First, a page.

NAHA – A week after a fire gutted the historic Shuri Castle in Okinawa, Gov. Denny Tamaki said Thursday that the local government will set up a panel of experts from various fields and a task force dedicated to drafting a restoration plan by 2022.
The panel will be made up of Okinawa government officials and outside consultants, while the task force, called a “strategic team for the restoration of the Shuri Castle,” will be directly controlled by Tamaki. The governor said the panel members have yet to be decided.
“We will respond with a sense of speed,” Tamaki told a news conference.
The main buildings of the castle, which was a symbol of the prefecture and formed part of a World Heritage site, were burned to the ground on Oct. 31. Firefighters said an electrical system fault most likely set off the blaze.
The original Shuri Castle dated back to the Ryukyu Kingdom, which spanned 450 years until Okinawa was annexed by Japan in 1879. It was rebuilt after being destroyed in World War II in 1945.
Tamaki set 2022 as the target year for the castle restoration plan to be completed. That year will mark the 50th anniversary of its reversion to Japanese sovereignty from U.S. control following the war.
“We must bring together the people’s wisdom and thoughts toward the reconstruction and resurgence” of the castle, said Deputy Gov. Kiichiro Jahana at the news conference.
The envisioned task force will draft a road map for the castle’s restoration and formulate a framework of cooperation with the central government, which has promised financial aid.
Working groups under the strategic team will analyze the cause of the fire and study how to manage the facility better.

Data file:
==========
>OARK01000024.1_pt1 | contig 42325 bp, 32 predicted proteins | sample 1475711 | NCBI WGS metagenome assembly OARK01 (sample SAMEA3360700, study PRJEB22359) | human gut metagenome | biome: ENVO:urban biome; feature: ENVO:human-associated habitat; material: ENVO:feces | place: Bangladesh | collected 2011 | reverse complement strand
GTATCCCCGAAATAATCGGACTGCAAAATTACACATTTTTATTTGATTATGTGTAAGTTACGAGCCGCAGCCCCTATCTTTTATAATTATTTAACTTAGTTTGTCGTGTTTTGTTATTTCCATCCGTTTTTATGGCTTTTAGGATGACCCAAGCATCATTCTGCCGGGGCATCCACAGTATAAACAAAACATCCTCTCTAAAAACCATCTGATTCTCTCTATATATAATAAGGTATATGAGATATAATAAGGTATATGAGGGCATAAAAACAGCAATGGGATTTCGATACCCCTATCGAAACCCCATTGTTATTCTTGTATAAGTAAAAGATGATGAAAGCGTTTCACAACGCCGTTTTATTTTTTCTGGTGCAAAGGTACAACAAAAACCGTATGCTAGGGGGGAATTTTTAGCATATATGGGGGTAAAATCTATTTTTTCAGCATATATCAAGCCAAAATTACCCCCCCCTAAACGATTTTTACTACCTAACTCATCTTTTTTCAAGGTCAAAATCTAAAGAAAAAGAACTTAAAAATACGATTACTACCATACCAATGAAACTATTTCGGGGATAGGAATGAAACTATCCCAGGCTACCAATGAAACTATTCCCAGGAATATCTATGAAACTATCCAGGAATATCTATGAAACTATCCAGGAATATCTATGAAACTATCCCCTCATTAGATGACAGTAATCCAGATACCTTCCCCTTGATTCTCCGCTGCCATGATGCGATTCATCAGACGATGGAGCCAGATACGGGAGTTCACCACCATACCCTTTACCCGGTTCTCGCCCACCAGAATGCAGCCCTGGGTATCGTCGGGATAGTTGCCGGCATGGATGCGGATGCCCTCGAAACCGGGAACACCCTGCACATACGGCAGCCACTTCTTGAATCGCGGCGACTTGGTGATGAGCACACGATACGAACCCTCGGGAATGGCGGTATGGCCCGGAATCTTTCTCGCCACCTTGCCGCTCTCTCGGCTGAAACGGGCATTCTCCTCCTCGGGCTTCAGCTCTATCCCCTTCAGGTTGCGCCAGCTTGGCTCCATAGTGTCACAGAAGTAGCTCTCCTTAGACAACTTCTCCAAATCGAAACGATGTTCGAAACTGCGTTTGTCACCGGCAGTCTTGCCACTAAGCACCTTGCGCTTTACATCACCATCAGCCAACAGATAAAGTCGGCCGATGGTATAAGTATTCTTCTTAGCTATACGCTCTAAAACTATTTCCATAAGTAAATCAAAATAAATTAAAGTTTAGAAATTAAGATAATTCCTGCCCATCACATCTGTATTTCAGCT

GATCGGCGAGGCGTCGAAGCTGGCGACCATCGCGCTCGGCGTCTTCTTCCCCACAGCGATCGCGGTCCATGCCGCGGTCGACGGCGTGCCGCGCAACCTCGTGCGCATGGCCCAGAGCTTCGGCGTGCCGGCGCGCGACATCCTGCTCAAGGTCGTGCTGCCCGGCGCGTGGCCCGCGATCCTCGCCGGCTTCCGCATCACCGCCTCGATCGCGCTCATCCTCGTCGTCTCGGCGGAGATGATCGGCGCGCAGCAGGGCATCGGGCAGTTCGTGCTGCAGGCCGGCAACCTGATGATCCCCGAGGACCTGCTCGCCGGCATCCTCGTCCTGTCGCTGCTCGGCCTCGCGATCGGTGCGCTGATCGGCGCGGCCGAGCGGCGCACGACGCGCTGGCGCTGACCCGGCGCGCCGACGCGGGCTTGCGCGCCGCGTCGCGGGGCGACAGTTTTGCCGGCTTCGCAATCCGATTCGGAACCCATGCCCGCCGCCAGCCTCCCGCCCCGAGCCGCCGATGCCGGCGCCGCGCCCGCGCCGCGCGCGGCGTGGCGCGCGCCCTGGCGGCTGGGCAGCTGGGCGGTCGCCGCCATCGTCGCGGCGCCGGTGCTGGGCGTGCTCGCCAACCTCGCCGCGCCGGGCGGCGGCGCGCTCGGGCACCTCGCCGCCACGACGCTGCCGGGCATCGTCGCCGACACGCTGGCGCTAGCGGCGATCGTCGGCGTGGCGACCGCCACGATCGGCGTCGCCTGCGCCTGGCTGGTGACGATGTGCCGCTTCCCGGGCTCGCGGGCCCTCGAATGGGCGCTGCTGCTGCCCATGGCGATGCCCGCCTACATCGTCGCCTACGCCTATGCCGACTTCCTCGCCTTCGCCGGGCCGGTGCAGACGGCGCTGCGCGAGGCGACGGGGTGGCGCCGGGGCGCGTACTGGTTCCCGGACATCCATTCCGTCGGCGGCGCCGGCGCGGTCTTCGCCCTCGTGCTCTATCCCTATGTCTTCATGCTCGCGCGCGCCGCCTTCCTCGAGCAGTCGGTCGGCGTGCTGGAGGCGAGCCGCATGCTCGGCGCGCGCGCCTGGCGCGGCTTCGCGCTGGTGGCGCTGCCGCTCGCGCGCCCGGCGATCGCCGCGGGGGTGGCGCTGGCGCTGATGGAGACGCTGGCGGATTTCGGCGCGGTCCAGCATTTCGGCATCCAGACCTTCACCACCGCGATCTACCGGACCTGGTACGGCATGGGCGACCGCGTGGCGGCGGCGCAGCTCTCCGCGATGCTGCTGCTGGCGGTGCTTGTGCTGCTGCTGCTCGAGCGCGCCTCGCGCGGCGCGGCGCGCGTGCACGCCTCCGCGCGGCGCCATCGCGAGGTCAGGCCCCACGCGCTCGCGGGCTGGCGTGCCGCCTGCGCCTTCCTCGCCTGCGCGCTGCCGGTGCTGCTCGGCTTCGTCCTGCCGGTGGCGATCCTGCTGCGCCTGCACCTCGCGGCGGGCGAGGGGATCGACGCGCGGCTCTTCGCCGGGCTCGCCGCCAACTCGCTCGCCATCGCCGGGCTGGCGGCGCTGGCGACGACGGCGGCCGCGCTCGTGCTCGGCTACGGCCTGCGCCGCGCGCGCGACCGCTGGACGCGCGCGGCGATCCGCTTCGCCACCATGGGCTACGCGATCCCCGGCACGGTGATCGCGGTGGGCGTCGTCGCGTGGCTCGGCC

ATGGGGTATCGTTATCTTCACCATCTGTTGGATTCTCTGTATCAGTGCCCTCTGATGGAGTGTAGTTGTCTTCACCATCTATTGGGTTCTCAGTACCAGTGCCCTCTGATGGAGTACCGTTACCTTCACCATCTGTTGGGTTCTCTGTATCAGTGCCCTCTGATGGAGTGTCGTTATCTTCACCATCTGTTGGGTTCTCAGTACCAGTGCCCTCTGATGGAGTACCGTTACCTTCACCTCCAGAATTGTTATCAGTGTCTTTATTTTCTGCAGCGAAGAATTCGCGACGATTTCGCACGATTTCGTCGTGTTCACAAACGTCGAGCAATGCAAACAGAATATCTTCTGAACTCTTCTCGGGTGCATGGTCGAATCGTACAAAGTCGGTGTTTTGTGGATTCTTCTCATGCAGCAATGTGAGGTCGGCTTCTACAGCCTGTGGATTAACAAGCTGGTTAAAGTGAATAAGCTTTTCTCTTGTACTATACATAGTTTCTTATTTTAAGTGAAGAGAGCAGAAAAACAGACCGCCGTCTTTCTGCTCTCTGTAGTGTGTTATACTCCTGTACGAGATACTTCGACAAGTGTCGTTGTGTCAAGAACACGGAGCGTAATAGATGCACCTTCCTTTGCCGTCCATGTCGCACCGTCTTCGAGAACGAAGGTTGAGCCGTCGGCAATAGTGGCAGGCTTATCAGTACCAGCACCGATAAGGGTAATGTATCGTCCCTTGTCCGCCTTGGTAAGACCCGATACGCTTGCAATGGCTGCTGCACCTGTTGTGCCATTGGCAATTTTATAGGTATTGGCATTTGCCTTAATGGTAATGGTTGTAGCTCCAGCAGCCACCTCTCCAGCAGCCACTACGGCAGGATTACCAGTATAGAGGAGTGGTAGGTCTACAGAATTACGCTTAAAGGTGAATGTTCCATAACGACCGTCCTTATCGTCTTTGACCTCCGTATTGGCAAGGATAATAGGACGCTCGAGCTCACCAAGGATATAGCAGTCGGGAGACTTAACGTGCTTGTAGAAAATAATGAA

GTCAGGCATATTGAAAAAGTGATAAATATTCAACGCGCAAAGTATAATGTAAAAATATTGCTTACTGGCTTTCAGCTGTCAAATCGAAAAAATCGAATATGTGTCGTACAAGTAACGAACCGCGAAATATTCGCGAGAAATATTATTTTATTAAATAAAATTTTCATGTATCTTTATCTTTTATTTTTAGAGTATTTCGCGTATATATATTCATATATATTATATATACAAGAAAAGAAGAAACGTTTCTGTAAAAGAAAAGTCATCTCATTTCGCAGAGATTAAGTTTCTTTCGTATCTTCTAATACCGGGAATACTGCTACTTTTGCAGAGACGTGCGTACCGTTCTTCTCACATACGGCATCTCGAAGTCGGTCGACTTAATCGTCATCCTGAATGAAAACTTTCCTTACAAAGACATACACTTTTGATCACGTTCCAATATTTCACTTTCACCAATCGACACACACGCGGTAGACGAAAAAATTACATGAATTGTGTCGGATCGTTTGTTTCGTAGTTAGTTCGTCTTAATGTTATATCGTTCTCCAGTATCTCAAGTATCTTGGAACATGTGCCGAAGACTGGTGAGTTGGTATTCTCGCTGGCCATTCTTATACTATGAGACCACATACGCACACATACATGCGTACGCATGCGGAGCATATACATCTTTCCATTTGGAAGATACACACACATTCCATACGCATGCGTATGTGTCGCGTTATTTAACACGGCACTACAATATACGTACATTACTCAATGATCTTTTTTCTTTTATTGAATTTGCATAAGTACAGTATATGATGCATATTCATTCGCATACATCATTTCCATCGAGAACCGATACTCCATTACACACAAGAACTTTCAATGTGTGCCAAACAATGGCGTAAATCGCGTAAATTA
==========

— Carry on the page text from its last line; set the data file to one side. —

The blaze engulfed seven wooden buildings, occupying a total of more than 4,000 square meters on a hill overlooking the prefectural capital of Naha. No one was injured in the pre-dawn fire.
The area around the castle’s entrance reopened to the public Tuesday, even as police and firefighters remained on the scene examining the damage.
Okinawa residents say they cannot allow themselves to remain upset about the incident and have been encouraged by actions such as a donation campaign spreading throughout the country for the castle’s reconstruction.
“We are truly thankful to everyone in the country for their cooperation. The sense of loss is great, but we want to rebuild (the castle) for the next generation,” said Reiko Kunigami, a 67-year-old social worker, as she looked up at the castle.
“Tourists cheer us up, saying ‘Hang on.’ Those words are really encouraging,” said a female staff member at the castle.
The desire to see the castle rise from the ashes was not confined to Okinawans alone.
“I am so sad to see the vivid red roof tiles so blackened. I would like to do whatever I can to help,” said Yuji Okazaki, 50, who was visiting from Okayama Prefecture.
The castle was a major tourist spot in Okinawa, attracting about 2.8 million people in the fiscal year through March. The site is on the route of next year’s Tokyo Olympic torch relay.
The castle ruins, excluding restored buildings, were registered as a part of Japan’s 11th UNESCO World Heritage site in 2000.
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